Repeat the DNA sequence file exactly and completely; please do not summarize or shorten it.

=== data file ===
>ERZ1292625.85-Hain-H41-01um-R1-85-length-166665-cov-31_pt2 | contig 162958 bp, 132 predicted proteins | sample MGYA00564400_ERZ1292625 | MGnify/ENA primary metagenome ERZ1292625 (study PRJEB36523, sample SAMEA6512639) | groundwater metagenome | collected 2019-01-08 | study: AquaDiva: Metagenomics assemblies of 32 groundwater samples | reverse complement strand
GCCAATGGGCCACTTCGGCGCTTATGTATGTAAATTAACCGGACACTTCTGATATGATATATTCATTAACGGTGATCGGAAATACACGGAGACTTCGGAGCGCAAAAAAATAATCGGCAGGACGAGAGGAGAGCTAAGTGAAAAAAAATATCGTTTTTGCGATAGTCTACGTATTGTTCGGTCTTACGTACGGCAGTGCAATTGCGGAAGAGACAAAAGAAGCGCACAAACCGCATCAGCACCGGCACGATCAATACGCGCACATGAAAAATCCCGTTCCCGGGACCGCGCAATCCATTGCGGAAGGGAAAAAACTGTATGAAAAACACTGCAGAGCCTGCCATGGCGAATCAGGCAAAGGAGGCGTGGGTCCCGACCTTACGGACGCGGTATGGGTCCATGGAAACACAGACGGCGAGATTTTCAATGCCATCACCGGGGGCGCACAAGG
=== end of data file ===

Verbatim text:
>ERZ1292625.85-Hain-H41-01um-R1-85-length-166665-cov-31_pt2 | contig 162958 bp, 132 predicted proteins | sample MGYA00564400_ERZ1292625 | MGnify/ENA primary metagenome ERZ1292625 (study PRJEB36523, sample SAMEA6512639) | groundwater metagenome | collected 2019-01-08 | study: AquaDiva: Metagenomics assemblies of 32 groundwater samples | reverse complement strand
GCCAATGGGCCACTTCGGCGCTTATGTATGTAAATTAACCGGACACTTCTGATATGATATATTCATTAACGGTGATCGGAAATACACGGAGACTTCGGAGCGCAAAAAAATAATCGGCAGGACGAGAGGAGAGCTAAGTGAAAAAAAATATCGTTTTTGCGATAGTCTACGTATTGTTCGGTCTTACGTACGGCAGTGCAATTGCGGAAGAGACAAAAGAAGCGCACAAACCGCATCAGCACCGGCACGATCAATACGCGCACATGAAAAATCCCGTTCCCGGGACCGCGCAATCCATTGCGGAAGGGAAAAAACTGTATGAAAAACACTGCAGAGCCTGCCATGGCGAATCAGGCAAAGGAGGCGTGGGTCCCGACCTTACGGACGCGGTATGGGTCCATGGAAACACAGACGGCGAGATTTTCAATGCCATCACCGGGGGCGCACAAGG